Two other studies reporting data on clinical validity were published in 2016. Walter et al evaluated two cohorts of patients at two clinical centers who underwent resection for uveal melanoma. This study had similar methodology to Onken (2012). A primary cohort included 339 patients, of which 132 patients were also included in the Onken et al (2012) study, along with a validation cohort of 241 patients, of which 132 were also included in the Onken et al (2012) study, which was used to test a prediction model using the GEP plus pretreatment largest basal diameter. Cox proportional hazards analysis was used to examine GEP class together with other clinicopathologic factors (tumor diameter, tumor thickness, age, gender, ciliary body involvement, pathologic class). GEP Class II was the strongest predictor of metastases and mortality. Tumor diameter was also an independent predictor of outcomes, using a diameter of 12 mm as the cutoff value. In the validation cohort, GEP results were Class I in 148 (61.4%) patients and Class II in 93 (38.6%) patients. Again, GEP results were most strongly associated with PFS.

Decatur et al (2016) was a smaller, retrospective study of 81 patients who had tumor samples available from resections occurring between 1998 and 2014. GEP was Class I in 35 (43%) patients, Class II in 42 (52%) patients, and unknown in four (5%) patients. GEP Class II was strongly associated with BAP1 mutations (r=0.70; p<0.001). On Cox proportional hazards analysis, GEP Class II was the strongest predictor of metastases and melanoma mortality (see Table 1).

Table 1: Studies of Clinical Validity

Study

Patient Populations

Rates of Metastases

Melanoma Mortality Rates

   

GEP Class 1

GEP Class 2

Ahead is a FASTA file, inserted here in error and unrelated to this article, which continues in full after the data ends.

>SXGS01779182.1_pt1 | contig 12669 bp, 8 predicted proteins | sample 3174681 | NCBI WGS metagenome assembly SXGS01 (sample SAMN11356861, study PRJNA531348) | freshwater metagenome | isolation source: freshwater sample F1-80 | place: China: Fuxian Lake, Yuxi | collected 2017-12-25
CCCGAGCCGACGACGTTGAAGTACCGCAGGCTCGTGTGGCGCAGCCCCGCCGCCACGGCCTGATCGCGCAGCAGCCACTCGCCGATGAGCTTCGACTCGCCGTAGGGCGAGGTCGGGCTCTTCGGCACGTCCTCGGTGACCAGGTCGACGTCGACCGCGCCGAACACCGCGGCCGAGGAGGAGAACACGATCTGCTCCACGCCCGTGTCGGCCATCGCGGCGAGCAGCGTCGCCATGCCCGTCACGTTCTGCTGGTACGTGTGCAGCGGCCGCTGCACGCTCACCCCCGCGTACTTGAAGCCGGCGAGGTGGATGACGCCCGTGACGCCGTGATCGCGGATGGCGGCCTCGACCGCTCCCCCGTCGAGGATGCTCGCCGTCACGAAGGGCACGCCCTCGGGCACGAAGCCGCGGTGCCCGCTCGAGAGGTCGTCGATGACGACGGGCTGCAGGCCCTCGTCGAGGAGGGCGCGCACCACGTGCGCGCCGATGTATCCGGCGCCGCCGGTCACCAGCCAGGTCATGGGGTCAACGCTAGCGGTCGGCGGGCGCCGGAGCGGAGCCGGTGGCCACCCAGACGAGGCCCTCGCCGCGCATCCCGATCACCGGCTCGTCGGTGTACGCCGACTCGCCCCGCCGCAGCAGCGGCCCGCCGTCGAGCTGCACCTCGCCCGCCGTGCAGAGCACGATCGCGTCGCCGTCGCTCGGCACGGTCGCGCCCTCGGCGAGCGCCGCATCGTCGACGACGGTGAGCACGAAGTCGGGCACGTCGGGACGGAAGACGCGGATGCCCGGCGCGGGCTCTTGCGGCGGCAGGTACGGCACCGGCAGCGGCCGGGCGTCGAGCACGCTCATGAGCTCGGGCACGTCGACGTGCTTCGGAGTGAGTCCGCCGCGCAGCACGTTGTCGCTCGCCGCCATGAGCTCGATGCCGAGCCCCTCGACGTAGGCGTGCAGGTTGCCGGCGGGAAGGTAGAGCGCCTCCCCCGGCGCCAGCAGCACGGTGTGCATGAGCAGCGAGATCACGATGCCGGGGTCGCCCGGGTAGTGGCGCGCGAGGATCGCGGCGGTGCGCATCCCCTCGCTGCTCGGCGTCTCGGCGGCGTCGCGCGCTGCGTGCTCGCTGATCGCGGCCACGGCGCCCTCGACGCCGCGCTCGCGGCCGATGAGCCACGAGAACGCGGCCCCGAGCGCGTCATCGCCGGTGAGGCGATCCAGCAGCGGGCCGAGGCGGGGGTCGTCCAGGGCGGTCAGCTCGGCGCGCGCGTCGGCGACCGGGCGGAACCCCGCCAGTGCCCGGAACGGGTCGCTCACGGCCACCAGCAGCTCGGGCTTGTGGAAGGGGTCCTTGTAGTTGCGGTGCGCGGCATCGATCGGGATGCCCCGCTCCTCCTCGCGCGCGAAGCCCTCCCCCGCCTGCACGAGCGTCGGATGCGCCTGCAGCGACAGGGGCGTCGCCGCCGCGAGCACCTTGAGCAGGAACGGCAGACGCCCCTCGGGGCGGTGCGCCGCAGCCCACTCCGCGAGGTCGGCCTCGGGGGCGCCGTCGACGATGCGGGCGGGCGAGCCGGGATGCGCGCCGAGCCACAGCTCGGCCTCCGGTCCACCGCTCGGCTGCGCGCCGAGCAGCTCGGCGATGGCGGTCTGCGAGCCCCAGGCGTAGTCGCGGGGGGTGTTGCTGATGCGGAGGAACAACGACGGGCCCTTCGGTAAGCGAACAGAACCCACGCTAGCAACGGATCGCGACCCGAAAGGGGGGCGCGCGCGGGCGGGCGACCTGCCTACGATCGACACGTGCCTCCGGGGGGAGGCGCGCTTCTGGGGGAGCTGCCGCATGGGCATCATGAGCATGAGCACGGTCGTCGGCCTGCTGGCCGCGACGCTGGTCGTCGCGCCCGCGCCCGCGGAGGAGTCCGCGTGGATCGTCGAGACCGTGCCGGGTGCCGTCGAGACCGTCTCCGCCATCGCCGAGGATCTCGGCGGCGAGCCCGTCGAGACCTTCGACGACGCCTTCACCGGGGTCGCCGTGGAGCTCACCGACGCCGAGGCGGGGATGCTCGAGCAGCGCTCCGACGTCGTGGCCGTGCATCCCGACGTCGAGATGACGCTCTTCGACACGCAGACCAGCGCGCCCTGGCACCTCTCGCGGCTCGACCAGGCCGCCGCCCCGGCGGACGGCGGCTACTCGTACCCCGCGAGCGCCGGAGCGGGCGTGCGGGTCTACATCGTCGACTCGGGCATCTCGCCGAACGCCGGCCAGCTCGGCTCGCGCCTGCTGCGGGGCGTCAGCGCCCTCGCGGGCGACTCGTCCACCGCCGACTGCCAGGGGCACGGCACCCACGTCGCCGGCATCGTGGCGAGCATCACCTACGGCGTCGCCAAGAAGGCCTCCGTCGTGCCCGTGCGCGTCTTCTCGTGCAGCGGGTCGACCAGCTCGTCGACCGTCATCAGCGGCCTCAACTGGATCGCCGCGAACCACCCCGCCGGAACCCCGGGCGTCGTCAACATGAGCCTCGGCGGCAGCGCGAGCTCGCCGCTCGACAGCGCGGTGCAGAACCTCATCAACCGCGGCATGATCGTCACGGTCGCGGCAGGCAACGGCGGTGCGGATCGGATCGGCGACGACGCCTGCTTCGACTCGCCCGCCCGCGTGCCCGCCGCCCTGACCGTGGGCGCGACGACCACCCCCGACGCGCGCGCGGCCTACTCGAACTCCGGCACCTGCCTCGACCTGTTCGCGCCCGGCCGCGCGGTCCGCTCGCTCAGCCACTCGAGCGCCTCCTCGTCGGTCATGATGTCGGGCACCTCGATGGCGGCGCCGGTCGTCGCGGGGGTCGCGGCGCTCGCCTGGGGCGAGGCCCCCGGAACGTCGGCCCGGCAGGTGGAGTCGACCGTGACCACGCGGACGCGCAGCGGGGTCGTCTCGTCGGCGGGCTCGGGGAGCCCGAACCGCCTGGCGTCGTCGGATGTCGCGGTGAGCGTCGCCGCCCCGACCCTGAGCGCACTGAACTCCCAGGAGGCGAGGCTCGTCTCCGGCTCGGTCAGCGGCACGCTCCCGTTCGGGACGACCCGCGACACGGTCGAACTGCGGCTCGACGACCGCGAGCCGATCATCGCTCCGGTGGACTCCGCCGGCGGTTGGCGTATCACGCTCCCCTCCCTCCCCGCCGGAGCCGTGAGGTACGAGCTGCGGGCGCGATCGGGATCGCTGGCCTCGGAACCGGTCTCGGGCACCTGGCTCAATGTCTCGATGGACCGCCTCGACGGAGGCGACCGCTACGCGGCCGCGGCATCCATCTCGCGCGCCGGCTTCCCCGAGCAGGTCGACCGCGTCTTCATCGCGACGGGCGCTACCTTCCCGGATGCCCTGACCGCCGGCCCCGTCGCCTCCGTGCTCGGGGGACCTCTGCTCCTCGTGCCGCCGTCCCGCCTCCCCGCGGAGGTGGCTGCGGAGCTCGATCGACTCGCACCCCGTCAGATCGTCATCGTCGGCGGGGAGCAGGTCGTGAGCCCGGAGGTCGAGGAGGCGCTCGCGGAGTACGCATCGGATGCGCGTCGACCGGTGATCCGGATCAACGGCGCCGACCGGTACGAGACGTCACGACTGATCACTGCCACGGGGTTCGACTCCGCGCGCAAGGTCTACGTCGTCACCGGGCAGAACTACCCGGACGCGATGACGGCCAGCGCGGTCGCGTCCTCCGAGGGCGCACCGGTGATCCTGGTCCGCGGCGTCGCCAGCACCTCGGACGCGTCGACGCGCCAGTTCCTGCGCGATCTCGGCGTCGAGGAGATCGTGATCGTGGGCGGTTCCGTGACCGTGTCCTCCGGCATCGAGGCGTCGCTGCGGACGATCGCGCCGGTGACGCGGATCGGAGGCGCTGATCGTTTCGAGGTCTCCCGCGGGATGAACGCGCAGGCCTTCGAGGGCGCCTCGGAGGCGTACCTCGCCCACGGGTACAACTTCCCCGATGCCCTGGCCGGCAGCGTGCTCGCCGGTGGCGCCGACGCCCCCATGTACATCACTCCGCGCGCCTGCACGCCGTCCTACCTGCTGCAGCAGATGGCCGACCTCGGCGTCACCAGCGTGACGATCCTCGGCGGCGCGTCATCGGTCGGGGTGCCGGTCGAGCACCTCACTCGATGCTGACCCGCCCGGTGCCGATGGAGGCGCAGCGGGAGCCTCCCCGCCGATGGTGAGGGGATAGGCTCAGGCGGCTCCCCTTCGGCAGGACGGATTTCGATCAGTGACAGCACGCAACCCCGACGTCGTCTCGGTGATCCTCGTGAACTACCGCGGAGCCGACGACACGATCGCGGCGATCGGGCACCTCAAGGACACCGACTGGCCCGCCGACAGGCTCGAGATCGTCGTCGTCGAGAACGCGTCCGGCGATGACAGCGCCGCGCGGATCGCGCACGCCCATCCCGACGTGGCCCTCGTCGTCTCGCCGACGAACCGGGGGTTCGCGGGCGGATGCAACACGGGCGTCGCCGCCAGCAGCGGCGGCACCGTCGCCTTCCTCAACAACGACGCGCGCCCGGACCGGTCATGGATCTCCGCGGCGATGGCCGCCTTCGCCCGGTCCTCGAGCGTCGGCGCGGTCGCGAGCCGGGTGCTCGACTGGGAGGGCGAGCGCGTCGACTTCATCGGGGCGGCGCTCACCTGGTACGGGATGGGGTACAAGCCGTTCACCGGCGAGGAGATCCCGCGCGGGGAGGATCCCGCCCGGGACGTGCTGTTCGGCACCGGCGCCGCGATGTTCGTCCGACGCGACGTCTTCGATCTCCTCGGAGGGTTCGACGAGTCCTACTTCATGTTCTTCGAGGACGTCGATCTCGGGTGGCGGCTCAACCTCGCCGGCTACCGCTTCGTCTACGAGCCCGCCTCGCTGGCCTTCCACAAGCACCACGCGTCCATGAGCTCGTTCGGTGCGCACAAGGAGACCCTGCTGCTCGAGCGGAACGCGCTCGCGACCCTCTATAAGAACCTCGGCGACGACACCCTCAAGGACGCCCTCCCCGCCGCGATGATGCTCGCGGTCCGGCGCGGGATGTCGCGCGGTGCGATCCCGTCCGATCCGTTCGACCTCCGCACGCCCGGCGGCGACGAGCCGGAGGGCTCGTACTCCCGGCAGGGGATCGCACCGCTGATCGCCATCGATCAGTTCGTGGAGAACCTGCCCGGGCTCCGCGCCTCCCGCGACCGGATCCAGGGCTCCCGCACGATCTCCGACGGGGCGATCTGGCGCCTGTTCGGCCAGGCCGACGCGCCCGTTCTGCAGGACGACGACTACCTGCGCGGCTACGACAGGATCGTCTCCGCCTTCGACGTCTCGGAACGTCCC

GEP Class 1

GEP Class 2

Onken (2012)

459 pts with UM from 12 clinical centers

1.1%

25.9%a

NR

NR

Walter (2016)

Primary cohort: 339 pts from two clinical centers with UM arising in ciliary body or choroid

5.8%

39.6%

3.7%

29.5%

 

Validation cohort: 241 patients from two clinical centers with UM arising in ciliary body or choroid

2.7%

31.2%

0.7%

17.2%

Decatur (2016)

81 pts from a single center with available tumor samples of UM arising from ciliary body or choroid

 

9.4a,b
(3.1 to 28.5)

 

15.7a,b
(3.6 to 69.1)

GEP: gene expression profile; NR: not reported; pts: patients; UM: uveal melanoma.

a p <0.001

b Reported as relative risk (95% confidence interval) for metastases (or melanoma mortality) in group 2 vs group 1.

Section Summary: Clinically Valid

Three studies published on clinical validity reported rates of metastases or melanoma mortality by GEP class. These studies have reported that GEP Class II is a strong predictor of metastases and melanoma survival. Two studies have compared GEP class to a limited set of clinicopathologic features and have reported that GEP class is the strongest predictor of clinical outcomes.

Clinically Useful